Popular Rooster Breeds For Meat

You may have heard that mass producers are able to raise big birds in a short period of time because they pump hormones into them. This is another myth – there is no truth to this. Birds bred specifically for meat have been selectively bred over decades, just like the different breeds of any other animal.

Meat birds are bred to grow quickly, have large breasts, and most are white to produce a more appealing carcass. The birds that Tyson uses are of a proprietary “formula” and are called the Cobb 500. It is believed that these birds are a cross between the White Cornish and the White Plymouth Rock. Tyson actually owns their own breeder company, so you are unlikely to be able to find Cobb 500 chicks to raise on your own.

If you would like to raise chickens for meat on your own homestead, there are a number of online hatcheries that sell meat birds, and you may get lucky at your local feed store as well. . Meat breeds are very different from layer breeds in both size and maturity rate. The most popular breed of chicken to raise for meat is the Cornish Cross (aka Cornish X).

This bird has been used for decades in the meat industry, and in fact the Cobb 500 described above is a type of Cornish X. These birds grow rapidly, have thick legs to hold up their giant frames, have large breasts, and white feathers. They are not nearly as active as heritage breeds, instead preferring to sit or lie by the feeder instead of walking around and pecking the ground. Because of both the physical and behavioral attributes of the Cornish X, most of the other chicken breeds commonly described as “meat breeds”will not be able to compete with the Cornish X in terms of efficient meat production. 

Do you have the time to grow out a heritage breed, and the inclination to do so? Other popular meat breeds include the Barred Rock, Black Giant, Deleware Broiler, and White Giant. If you would like to get both eggs and meat from your birds, you can’t go wrong with a dual-purpose breed like a Buff Orpington, Brahma, or a Wyandotte. All of these birds are of a large size, but most will take longer to grow out.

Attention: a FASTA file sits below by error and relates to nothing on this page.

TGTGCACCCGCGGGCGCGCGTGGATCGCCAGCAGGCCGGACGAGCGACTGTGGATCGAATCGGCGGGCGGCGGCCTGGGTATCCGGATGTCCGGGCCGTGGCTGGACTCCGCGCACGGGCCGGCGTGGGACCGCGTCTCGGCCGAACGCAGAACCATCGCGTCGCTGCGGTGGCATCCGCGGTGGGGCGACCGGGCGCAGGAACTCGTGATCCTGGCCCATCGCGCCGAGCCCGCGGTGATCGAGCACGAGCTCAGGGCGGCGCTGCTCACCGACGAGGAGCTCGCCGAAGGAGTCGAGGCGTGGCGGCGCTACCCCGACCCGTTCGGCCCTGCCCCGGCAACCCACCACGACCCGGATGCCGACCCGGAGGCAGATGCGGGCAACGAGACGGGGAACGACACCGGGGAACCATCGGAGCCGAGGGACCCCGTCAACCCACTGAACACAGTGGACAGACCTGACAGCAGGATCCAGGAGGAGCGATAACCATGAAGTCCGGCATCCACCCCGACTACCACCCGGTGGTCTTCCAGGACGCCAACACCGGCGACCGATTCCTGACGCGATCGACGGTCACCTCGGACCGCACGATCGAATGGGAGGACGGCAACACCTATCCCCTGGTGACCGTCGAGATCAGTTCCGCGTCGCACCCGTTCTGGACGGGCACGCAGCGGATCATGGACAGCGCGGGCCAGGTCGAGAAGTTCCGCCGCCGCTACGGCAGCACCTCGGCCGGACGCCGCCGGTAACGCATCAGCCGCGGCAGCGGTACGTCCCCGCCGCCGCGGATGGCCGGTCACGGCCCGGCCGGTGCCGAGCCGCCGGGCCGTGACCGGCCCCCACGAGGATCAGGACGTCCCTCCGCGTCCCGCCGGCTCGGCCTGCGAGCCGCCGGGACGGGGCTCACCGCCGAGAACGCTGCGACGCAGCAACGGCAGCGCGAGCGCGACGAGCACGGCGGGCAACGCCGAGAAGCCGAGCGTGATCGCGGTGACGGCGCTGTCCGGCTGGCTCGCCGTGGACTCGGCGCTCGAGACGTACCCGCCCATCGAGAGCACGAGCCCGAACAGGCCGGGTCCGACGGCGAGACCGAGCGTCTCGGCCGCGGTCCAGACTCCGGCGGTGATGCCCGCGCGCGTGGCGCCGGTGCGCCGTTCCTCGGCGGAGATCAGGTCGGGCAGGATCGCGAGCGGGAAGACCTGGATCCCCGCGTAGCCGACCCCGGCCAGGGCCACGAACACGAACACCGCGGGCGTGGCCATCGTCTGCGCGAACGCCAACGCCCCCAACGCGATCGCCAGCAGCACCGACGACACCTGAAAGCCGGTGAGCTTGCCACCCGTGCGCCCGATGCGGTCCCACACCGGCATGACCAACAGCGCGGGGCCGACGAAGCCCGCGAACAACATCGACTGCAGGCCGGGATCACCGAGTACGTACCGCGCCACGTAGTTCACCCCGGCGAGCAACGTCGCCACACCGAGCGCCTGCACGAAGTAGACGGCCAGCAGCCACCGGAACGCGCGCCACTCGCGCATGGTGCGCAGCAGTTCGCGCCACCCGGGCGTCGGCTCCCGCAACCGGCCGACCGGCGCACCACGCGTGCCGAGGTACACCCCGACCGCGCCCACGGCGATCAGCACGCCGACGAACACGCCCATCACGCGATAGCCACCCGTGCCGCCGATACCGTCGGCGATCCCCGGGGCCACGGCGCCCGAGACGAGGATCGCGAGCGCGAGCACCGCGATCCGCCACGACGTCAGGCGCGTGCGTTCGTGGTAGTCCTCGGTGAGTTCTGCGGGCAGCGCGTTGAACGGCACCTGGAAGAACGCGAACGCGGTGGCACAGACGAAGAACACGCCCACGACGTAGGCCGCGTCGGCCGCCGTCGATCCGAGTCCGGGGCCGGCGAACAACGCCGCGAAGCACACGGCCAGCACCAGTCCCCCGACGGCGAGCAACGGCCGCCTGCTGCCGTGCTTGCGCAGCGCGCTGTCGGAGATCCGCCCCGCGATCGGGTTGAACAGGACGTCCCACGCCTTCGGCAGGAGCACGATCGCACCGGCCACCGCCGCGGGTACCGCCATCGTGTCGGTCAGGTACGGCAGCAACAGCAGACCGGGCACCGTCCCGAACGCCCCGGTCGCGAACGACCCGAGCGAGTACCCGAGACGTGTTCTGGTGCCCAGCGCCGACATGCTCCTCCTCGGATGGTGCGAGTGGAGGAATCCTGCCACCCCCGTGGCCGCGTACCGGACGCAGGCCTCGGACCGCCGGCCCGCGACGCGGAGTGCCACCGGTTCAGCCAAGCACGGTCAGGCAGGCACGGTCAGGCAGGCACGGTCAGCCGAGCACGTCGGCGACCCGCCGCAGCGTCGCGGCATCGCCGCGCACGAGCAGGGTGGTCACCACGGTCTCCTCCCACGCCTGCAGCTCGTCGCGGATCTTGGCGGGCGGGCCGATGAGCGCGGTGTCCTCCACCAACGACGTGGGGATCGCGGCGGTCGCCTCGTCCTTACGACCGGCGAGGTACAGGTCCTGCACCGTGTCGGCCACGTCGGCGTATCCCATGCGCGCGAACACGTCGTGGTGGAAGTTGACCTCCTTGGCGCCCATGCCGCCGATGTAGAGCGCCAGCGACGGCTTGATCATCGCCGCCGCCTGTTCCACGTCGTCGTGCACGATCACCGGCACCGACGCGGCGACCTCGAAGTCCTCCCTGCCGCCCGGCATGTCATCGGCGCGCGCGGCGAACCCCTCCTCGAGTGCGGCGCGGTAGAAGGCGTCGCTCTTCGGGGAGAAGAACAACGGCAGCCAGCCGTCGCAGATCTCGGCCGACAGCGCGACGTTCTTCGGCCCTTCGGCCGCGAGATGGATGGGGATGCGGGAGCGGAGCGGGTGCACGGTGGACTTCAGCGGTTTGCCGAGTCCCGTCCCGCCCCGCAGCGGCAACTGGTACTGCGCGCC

At What Age Is A Rooster Ready To Process?

If you have ever eaten an older chicken, you will know that you need a young bird if you want to eat anything other than a slow-cooked bird. The older the chicken, the tougher the meat, and by “tough” we mean you will be getting a jaw workout chewing that bird unless it is very slowly cooked.

Ideally, you will want to process your meat birds as early as possible while letting them grow enough to have put on an ample amount of meat. The lovely thing about the commercial breeds is that they grow at a rapid rate compared to other birds – this means less time spent caring for them and less feed (theoretically) purchased for them. 

The Cornish X can easily reach a processing weight in as little as 8-9 weeks. Because of the size of these birds, it is recommended you process them before 12 weeks at the latest. They will become so heavy that some have been known to be unable to support themselves by the time they reach this age. While there are stories of Cornish X being kept by homesteaders to breed, they are not a prolific (or hardy) breed and a heritage breed should be selected if one would like a self-sustaining meat supply.

Go Ahead And Eat That Rooster

You may have been curious about roosters because you are hoping to learn more about the meat that you purchase from the grocery store. Or, you may have been wondering about roosters because you are embarking on your own meat-producing journey and have never raised a rooster before.

It is also likely that you may be thinking about eating roosters because you have found yourself in the predicament many of us have found ourselves in, and are needing to find a humane and useful way of removing an unwanted rooster from your flock. Whatever your situation, rest assured that you can eat a rooster the same way as you would eat a hen – easily if processed early, and slow-cooked if processed later.


Carmella Abel

Hello! I’m Carmella. I’ve spent my entire life around farm animals, and I created Savvy Farm Life to share the helpful information I’ve learned over the years. Thank you for stopping by, and best of luck with your farm!